The thing is, I’m ashamed to do this. It’s hard for me to imagine being with my family on Christmas morning with everyone giving presents. I feel like it would be awkward or I would end up feeling very depressed.
I can’t skip the event because I’m taking my parents (they’re 89 and 90) and besides, I love my family and I want to be with them.
I’m an artist, and one Christmas a few years ago, I had a similar situation with finances and made drawings for everyone. I don’t feel like I can do this again, and I haven’t thought of anything else to do them (at least not yet).
I kind of wish our family would do this thing where we swap names and just buy someone a nice present. But I don’t want to change the culture of the family, for my own selfish reasons.
Scrooge: In many families, there is a vacation inflection point where the adults look around their crowded homes and say, “Enough.” My family took care of it for years by drawing names at Thanksgiving. We then transitioned to giving to charities by associating the recipient with an appropriate cause – giving only material gifts to children. I agree with your mother about freeing yourself from crochet completely, but I also understand that it might not make giving season satisfying for you.
You’re lucky! Are you an artist. You seem to think that because you gave drawings once, you can’t do it again. I strongly disagree!
My great-uncle – also an artist – created a unique Christmas card every year, made prints, signed them and personally inscribed the recipient. Nearly 100 years later, these treasures are collectibles and treasured within the family.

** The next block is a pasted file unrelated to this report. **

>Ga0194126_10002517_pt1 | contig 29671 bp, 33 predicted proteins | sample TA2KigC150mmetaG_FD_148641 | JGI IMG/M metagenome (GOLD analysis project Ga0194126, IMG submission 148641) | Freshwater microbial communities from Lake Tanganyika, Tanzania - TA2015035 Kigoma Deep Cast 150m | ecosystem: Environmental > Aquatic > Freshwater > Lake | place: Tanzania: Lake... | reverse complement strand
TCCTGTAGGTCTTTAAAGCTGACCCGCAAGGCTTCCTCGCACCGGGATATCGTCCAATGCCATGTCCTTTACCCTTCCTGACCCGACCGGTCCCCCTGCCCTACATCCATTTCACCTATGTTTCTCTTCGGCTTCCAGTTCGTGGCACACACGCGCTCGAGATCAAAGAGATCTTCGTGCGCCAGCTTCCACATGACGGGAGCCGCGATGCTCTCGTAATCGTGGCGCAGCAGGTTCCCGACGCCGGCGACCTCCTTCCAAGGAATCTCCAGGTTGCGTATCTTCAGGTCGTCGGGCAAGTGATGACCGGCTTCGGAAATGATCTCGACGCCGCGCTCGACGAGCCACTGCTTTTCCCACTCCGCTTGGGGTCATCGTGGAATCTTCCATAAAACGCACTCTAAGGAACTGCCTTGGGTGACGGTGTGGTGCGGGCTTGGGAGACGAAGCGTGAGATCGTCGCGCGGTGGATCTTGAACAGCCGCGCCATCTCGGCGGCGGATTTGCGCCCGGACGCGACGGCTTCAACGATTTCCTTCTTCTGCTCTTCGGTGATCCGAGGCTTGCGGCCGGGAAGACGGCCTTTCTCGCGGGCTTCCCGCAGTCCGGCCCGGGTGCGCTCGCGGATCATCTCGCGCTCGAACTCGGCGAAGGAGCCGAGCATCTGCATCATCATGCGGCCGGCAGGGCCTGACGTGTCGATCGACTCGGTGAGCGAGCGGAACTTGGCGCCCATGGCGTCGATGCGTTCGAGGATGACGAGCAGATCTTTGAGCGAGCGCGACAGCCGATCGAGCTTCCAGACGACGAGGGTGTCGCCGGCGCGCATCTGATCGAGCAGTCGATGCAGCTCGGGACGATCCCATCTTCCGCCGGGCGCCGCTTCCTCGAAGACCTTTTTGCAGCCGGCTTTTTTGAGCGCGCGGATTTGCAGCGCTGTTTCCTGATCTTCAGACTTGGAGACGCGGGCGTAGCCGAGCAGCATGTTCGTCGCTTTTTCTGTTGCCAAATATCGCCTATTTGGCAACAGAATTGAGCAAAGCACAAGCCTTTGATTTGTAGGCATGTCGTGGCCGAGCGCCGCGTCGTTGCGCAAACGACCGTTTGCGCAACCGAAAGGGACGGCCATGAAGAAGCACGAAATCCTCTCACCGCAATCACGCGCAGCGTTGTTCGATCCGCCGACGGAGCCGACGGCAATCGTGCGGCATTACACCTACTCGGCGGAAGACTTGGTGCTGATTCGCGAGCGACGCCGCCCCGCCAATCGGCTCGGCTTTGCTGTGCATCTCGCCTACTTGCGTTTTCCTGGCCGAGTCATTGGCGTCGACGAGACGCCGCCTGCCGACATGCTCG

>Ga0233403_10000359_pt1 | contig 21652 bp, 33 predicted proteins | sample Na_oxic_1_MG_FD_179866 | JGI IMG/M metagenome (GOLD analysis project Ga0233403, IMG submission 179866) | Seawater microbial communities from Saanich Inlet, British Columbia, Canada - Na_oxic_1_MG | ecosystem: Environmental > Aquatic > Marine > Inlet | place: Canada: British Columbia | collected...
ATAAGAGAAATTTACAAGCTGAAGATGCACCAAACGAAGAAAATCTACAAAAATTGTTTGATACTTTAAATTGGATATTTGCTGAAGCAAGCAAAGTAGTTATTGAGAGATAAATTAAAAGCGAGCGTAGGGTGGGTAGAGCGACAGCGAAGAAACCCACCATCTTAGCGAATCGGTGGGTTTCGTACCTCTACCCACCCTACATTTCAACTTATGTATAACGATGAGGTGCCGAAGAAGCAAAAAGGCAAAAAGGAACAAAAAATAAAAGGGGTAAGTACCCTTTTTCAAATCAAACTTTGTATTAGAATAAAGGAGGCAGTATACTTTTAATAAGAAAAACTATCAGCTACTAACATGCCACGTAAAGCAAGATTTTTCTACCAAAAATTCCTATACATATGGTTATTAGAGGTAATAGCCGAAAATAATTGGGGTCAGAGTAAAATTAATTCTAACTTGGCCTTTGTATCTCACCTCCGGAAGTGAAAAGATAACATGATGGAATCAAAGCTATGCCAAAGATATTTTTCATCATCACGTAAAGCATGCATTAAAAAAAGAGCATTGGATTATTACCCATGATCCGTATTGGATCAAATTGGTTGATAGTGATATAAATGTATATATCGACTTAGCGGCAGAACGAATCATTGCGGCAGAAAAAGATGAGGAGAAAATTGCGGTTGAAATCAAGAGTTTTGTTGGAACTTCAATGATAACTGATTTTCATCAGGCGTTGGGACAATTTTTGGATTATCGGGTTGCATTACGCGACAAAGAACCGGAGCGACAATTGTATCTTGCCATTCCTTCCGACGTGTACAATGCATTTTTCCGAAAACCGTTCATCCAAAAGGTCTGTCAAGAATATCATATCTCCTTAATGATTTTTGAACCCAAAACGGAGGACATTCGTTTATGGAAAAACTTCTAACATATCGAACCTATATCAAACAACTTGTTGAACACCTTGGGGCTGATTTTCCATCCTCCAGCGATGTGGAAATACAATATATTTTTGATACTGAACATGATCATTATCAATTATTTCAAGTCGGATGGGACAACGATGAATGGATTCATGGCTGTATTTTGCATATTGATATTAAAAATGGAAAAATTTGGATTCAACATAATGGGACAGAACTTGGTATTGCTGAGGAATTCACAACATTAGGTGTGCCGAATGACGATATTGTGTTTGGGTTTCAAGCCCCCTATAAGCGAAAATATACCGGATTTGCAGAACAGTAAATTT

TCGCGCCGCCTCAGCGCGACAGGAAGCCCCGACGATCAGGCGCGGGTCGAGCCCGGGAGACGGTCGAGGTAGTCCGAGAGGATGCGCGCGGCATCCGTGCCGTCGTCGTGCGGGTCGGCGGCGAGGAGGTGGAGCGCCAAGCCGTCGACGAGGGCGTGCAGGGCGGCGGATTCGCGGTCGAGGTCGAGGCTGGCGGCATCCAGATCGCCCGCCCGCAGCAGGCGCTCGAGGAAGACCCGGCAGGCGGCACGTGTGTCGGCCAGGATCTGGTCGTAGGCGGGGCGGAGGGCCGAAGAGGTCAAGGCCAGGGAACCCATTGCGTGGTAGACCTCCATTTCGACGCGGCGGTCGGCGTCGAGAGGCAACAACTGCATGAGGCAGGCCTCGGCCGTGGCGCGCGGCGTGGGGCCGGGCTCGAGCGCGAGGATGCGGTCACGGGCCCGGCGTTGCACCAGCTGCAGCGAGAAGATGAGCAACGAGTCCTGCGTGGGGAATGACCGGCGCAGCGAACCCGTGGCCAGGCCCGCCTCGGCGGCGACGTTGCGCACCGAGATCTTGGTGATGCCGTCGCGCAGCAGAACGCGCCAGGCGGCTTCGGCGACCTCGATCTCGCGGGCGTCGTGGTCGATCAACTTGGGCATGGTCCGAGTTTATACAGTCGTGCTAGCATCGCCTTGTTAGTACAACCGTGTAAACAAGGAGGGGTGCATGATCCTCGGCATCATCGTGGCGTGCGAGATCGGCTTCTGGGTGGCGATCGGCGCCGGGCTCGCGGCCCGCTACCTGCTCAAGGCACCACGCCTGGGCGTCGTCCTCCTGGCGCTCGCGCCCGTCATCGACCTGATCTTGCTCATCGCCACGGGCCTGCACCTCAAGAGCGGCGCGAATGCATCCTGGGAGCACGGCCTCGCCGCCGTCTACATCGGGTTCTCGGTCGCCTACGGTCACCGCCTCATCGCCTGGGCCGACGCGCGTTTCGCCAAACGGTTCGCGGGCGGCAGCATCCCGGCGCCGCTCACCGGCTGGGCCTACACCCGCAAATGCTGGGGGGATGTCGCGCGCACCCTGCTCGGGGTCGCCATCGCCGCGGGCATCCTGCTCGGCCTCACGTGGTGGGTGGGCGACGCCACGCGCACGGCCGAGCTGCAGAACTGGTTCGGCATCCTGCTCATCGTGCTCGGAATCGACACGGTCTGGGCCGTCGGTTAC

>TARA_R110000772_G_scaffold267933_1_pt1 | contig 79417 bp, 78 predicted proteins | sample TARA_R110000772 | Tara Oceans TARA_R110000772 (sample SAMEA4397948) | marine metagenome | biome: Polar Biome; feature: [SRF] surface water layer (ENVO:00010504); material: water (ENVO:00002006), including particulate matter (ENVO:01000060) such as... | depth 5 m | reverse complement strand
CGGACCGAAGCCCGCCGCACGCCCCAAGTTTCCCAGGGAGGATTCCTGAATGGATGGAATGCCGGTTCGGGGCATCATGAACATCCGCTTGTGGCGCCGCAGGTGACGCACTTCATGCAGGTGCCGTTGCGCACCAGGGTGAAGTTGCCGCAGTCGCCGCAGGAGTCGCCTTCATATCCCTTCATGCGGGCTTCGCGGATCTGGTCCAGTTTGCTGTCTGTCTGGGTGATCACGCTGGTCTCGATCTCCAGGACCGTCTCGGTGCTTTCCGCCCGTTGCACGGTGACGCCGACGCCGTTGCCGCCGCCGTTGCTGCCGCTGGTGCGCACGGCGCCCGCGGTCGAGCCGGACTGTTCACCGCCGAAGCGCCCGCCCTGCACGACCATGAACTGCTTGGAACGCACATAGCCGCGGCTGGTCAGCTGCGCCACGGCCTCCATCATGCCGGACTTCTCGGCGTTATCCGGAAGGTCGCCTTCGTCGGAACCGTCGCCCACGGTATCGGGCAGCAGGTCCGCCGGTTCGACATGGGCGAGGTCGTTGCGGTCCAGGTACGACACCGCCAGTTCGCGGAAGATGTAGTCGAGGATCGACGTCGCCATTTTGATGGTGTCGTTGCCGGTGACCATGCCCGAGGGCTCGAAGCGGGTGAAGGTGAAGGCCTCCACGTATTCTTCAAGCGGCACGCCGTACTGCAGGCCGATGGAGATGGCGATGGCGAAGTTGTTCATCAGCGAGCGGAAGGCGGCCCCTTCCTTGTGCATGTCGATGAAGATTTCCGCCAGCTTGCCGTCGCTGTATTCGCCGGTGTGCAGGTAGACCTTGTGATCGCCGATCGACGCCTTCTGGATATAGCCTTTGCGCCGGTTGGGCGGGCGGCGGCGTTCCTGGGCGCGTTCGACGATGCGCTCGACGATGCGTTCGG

You could do something similar – keep the room small, modest and frameless – and give one to each family, listed for them. The recipient could choose to frame the piece, stick it in the fridge, or stick it in a scrapbook. You could give art supplies to the kids on your list.
Your annual gift to friends and family could be a treasure that would last longer than any fancy gift you could buy.
dear Amy: When our daughters were born, we opened an account for each of them. We told them it was their college account. Cash donations from relatives have gone into this account.
When the university approached, we informed them, “Here is your college account. If you have any money left after you graduate from college, that’s up to you. If you have any college loans, they belong to you. It’s yours.”
Girl number one spent most of it in college. Great! Girl number two decided to go to a big public college, got a double BS, and used the excess as a down payment on her first house. So far, so good.
Then number two said, “Hey, it’s time for the wedding, what’s my budget?” My wife and I looked at each other and said, “Oh shit” (or something similar). We realized – and I am now preaching to any new parent who will listen – call it an education and marriage fund.
Father: Great idea, followed by great advice! You don’t say how you solved this, but I have a feeling you handled it well.
dear Amy: “Mum sick at heartdidn’t know how to handle Thanksgiving and Christmas celebrations after her drunken son assaulted his drunken sister.
While I agree with your advice, you may have forgotten to add an important suggestion: why not suggest asking everyone to commit to alcohol-free celebrations?
If mom doesn’t want to create an alcohol-free gathering for anyone, including herself, I wonder if the whole family isn’t part of the alcohol problem.
Karine: This entire family was caught up in the aftermath of this drunken assault. Your suggestion is excellent — and necessary.
©2022 by Amy Dickinson distributed by Tribune Content Agency